I am used to traversing great distances by road, but driving is no longer a question with which I will wrestle. Practically, I cannot justify a huge commitment of resources that will surely be needed in the future just so I can indulge the fiction that driving is an indefinite given. After 40 years as the charioteer guiding us through European mountain passes barely wide enough for a 1976 Toyota Corolla, or the chauffeur dueling the car by car and lane by lane insanity of Cairo traffic, or the driver reoriented to left side traffic flow in Cypress, Thailand, and Indonesia; after 40 years of being the guy that got us from here to there in whatever vehicle was made available at the time, my driving will come to an end, and I will stop within a matter of weeks. The concentric circles that define my physical boundaries continue to collapse so that my distance from the dance of physical loss lessens as human distances loom large. Going the distance will continue to circle more and more inward, and for now, it is well enough, though probably a portent of things to come.

Going the distance between doctors and patients is a journey bounded by professional guidelines, but clinic format pushes these boundaries as the caregivers get to know us and we them. Frankly I cannot imagine doing an ALS Clinic every week—these vaunted medical soloists tapping out variations on a theme of “managed loss” while the dis ease conductor beats heavily into the final cadence. It is emotionally exhausting for Ev and me, and I cannot help but think that it has to be the same for the clinic team. Respectful distance might be the only chance they have to stay even, but this distance is hard to maintain in the intimacy of ALS. Partly, this is because we love these people, and of course we hold them in the utmost esteem. They are kind and warm and authentic in their care. You’d love to have dinner with them, talking like food friends do—“How’s the college?” “Oh, fine, and how’s the clinic?” “Oh, you know—same old same old, still no cures, and I don’t get my hopes up.” Then we could lose the “how’s work” catch-up by shuffling through the Twins or the latest concert or politics. These are great people with enormous human depth, and I am always happy to see them. At the same time, the anticipation and the high stakes dialogue can feel like a cross between trauma and conversation while dancing. And we are easy—no vents or pegs or anything like that yet–just arms and legs and torso. But I have to admit that the distance is a challenge, because while it is the professional thing to do, we still speak some of the most intimate thoughts, and that makes the distance confusing at times.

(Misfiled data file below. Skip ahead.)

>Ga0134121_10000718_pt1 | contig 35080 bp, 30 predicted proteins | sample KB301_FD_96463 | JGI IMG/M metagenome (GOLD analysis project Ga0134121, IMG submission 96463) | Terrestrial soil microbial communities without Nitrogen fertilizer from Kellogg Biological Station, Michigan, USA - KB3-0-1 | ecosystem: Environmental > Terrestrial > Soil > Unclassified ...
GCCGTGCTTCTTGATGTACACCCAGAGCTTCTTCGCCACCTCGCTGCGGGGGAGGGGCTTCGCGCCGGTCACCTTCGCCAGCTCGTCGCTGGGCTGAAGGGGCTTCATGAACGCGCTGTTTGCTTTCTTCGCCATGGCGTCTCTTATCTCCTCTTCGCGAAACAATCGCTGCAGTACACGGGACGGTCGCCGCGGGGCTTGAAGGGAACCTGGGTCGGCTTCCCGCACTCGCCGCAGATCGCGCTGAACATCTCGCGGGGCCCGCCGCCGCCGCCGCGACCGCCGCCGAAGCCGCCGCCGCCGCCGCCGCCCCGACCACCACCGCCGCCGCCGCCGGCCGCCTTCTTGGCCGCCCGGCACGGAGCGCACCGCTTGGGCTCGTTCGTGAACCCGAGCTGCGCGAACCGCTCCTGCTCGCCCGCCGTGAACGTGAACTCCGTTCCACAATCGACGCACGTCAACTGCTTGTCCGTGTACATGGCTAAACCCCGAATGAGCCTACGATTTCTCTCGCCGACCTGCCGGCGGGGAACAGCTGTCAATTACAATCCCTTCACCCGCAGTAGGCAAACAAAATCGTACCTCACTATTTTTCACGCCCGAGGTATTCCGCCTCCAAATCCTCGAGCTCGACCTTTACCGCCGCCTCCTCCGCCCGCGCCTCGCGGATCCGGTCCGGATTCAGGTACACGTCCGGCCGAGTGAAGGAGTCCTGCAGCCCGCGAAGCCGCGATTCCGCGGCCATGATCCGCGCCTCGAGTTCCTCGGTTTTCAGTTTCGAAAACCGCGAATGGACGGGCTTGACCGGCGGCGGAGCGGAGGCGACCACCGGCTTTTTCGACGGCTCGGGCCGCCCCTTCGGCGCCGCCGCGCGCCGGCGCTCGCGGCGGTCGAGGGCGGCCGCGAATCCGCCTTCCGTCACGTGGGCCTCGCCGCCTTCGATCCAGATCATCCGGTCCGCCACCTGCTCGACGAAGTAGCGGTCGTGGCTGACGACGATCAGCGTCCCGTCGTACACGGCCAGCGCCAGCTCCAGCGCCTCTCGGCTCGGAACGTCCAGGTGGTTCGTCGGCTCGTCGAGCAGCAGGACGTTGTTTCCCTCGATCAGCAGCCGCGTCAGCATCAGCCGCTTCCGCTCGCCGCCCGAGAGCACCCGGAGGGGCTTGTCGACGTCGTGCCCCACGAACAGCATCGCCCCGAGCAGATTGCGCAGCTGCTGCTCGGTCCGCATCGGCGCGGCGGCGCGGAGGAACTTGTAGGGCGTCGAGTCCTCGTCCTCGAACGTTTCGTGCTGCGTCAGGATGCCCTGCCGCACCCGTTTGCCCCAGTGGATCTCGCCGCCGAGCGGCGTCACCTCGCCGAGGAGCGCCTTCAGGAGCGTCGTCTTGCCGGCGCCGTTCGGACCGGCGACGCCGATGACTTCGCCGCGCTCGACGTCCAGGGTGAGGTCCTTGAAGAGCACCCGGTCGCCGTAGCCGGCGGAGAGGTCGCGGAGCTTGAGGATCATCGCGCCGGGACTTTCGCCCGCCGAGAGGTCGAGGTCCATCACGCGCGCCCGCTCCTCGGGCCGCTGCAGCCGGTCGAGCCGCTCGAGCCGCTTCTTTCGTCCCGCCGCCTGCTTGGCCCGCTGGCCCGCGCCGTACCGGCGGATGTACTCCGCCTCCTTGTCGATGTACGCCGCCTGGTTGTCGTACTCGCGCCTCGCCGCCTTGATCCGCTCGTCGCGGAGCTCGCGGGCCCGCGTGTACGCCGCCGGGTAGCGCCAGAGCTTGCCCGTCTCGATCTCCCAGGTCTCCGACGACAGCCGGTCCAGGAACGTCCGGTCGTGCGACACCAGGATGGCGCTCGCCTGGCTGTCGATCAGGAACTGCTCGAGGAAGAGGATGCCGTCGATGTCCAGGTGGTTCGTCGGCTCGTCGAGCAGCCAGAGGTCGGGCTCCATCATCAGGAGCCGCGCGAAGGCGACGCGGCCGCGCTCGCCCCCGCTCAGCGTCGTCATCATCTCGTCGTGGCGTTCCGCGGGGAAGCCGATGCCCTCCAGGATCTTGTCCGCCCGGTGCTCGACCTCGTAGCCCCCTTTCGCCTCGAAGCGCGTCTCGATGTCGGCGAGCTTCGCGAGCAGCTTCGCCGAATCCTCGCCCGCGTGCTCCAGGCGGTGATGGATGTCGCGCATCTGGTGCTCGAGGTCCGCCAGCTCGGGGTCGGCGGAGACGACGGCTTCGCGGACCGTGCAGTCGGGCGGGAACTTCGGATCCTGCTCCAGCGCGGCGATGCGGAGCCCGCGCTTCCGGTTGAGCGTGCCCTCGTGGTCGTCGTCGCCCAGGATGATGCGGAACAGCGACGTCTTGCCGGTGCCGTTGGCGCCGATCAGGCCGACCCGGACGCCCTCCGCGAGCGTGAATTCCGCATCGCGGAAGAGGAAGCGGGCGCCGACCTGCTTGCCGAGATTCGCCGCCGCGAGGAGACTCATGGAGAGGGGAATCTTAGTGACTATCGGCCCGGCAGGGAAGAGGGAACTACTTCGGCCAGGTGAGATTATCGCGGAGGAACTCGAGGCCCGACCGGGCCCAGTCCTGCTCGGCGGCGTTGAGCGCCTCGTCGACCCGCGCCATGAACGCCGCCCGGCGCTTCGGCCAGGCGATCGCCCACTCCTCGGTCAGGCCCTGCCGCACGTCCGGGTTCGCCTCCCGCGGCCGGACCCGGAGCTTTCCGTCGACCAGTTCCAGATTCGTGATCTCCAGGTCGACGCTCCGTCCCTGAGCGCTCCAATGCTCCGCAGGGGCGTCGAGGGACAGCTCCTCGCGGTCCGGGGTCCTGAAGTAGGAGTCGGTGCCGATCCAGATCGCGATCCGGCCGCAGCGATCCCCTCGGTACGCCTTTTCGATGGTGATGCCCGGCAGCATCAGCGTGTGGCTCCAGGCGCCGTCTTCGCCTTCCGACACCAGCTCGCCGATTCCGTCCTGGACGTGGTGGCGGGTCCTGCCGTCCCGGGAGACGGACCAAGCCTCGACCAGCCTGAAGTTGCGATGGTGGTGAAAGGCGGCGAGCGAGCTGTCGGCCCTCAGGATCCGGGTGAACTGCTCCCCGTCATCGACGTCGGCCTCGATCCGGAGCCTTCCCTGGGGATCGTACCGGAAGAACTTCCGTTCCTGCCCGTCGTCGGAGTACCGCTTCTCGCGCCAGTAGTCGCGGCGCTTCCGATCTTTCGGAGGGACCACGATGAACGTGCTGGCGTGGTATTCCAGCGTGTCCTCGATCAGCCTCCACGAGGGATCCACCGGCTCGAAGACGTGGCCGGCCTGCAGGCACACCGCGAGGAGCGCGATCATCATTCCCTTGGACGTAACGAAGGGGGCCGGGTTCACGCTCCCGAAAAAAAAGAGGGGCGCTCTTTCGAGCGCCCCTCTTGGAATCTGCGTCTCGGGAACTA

Now, on the tail end of the weekend that wasn’t, looking forward to a week doubled by four evenings out, Ev just put in the distance with her first 30 miler of the season. She is going to ride the MS 150 with Jon and Kirsten and Katy and (I guess) me in spirit. They are doing a Bike ALS Trek next weekend as their 50-mile warmup, and they are going a distance that for me is no longer even a whisper of a quasi-religious voice. Although defined by mileage, fundraising takes center stage so the distance is less important than the seat time on the bike. But going the distance requires me to learn to honor their in-body commitments through my out of body experiences as they increase. The temptation is to just get through it, but that would require a distancing from the delicious humanness of it all; getting through would dehumanize what was and what is to be with distance forgone instead of anticipated. It is tempting to skip some of the distances. But I will breathe in this week, and I will breathe in their rides knowing that if I can hold my thoughts just so, the driving, the weakening, the personal distances both seen and unknown will pass with joy, even if it takes a longer nap, a medical ritual, or a smile and a hug on a sunny rainy day.

The penultimate voiced motivation in Shoeless Joe is to “ease his pain.” The pain to come is ultimately nothing more than distance not traversed. Healing takes place in going the distance, and that is what I plan to do, even if I have to stay still to do it.